At the 1978 GA in San Diego I distinctly remember the proponents of a progressive view on homosexuality and homosexual ordination assuring us that they would not regard opposition to homosexual lifestyle as homophobic. I also remember that the issue involved only gays and lesbians (GLs).
Fast forward to today and we hear that, if we are opposed to same-sex marriage, we are homophobic. And it’s not just about gays and lesbians anymore. It’s about GLBTs (so far).
Had such a change occurred over one or two years, the majority of the church would have arisen in righteous protest. But it’s happened one small step at a time. Now we’re thrilled that the last GA wasn’t as bad as we expected. We celebrate “victories” like “receiving” a report on the Trinity instead of adopting it. We add a few words to a contentious PUP paragraph and then put our hope in the Stated Clerk’s opinion or some vague PJC decision in the future.
That opinion will be able to be interpreted to the favor of all sides. We’ll sift through the minutiae of the PJC reports and hold up whatever hopeful scraps we find as a sign to hang on.
Pastors of churches large and small are thankful that they’ve not spoken out on these issues, or that the press coverage is slight, because that means they won’t face a reaction from their congregations. Such thinking avoids the fact that their congregations’ reactions might be truly righteous and timely.
It’s time to recognize the truth: the PCUSA not going to get better without radical intervention, and that soon.
This debate isn’t an argument over social standards. We’re talking about people’s eternal souls and subsequent eternal condition. In the off chance that the Bible might be true, the message is that an unrepentant life or lifestyle leads not to heaven but to hell. It’s not popular to say that, but it was said long before our time by people illuminated not by opinion, but by the very Spirit of God.
What should we traditionalists demand of our denomination? Just the Biblical minimum.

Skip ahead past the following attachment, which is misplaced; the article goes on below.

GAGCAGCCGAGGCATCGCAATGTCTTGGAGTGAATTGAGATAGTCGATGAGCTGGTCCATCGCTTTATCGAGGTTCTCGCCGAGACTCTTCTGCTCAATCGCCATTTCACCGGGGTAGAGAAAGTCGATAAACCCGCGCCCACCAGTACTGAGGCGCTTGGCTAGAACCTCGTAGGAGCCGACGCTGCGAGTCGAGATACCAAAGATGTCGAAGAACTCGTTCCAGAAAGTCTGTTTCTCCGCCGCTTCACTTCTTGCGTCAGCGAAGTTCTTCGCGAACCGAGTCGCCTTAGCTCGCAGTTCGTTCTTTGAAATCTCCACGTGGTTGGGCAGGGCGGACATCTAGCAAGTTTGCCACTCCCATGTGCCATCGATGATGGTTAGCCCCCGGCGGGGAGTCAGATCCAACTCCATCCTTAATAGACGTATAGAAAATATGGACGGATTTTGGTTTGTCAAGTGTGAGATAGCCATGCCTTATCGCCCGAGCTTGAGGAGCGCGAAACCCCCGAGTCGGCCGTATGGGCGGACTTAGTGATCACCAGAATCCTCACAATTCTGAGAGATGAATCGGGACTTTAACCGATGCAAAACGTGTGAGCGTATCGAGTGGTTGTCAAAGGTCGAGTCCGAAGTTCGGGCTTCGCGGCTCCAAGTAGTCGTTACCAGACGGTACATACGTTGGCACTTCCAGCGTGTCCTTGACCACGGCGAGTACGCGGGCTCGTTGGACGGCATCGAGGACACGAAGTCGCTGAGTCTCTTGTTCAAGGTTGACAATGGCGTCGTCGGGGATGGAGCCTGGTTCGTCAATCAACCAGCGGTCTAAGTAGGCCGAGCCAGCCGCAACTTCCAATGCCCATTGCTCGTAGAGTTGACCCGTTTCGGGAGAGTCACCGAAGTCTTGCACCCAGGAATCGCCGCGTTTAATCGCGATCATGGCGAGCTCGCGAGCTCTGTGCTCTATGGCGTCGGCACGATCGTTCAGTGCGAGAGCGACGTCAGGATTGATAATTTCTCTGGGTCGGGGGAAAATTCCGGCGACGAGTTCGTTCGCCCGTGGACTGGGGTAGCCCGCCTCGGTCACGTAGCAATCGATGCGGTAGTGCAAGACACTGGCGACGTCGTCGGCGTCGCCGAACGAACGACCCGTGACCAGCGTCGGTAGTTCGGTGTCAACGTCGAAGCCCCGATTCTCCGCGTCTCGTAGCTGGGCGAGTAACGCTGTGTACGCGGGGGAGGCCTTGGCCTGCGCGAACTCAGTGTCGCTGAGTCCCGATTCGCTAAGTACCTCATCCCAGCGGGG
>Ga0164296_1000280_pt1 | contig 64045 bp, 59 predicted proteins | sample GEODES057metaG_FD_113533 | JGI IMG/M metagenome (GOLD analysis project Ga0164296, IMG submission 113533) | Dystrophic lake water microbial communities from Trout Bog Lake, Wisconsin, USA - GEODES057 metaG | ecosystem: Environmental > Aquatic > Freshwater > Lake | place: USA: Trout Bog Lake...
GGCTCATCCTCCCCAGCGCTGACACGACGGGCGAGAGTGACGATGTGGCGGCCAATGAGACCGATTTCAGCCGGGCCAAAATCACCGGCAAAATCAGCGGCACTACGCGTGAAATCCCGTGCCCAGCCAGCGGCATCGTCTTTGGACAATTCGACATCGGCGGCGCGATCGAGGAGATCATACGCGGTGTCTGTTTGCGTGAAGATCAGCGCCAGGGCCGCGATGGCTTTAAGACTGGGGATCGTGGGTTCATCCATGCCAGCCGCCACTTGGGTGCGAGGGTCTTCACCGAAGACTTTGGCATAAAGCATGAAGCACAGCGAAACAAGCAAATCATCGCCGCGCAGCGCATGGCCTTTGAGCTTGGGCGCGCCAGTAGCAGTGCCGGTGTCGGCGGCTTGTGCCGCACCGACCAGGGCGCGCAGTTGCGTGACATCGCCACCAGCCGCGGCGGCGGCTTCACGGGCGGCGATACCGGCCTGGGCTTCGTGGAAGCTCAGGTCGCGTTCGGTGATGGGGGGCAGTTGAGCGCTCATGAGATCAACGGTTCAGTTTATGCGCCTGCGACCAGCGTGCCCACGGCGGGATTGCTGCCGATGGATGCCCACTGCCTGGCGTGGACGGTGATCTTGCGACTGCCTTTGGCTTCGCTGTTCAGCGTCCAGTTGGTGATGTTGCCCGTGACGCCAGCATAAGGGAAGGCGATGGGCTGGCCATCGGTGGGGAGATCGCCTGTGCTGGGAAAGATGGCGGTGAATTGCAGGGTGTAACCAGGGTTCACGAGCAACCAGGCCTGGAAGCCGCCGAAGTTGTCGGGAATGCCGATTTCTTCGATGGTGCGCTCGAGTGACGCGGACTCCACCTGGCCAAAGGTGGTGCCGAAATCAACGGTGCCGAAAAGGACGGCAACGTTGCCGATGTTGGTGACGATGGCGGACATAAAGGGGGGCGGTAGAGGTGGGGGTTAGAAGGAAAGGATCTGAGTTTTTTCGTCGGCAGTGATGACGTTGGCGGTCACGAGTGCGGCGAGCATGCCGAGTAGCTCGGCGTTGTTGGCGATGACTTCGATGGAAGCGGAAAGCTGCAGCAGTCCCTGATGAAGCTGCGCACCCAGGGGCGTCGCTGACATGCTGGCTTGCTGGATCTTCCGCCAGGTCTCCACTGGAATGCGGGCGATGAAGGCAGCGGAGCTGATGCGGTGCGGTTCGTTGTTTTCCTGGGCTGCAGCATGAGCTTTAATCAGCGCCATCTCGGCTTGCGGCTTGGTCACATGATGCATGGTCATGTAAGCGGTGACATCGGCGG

1. Call all people to repentance. If the Bible identifies a sin and people persistently describe that act as “not sin,” they must be graciously confronted with the truth. This means that cannot call any sin a legitimate “exception.”
If we claim we have not sinned, we make him out to be a liar and his word has no place in our lives. (1 John 1:10)
2. If repentance is refused there must be discipline. Those who will not live by Scripture must leave the fellowship.
What business is it of mine to judge those outside the church? Are you not to judge those inside? God will judge those outside. “Expel the wicked man from among you.” (1 Corinthians 5:12, 13)
3. If the denomination will not call for repentance, or demand discipline, then we must separate ourselves from it.
Do not be yoked together with unbelievers. For what do righteousness and wickedness have in common? Or what fellowship can light have with darkness? What harmony is there between Christ and Belial? What does a believer have in common with an unbeliever? What agreement is there between the temple of God and idols? For we are the temple of the living God. As God has said: “I will live with them and walk among them, and I will be their God, and they will be my people.” “Therefore come out from them and be separate, says the Lord. Touch no unclean thing, and I will receive you.” (2 Corinthians 6:14-17)
The current trend is for us traditionalists to sign public statements, withhold funding, rearrange how we’re organized, or set up our own mission agency. These may be fine things on their own, but they historically haven’t made any difference. We have to move from talking about Biblical holiness to demanding it from ourselves and our leaders. If that is not forthcoming, we must disassociate from the PCUSA because it has first disassociated itself from being a Biblical church.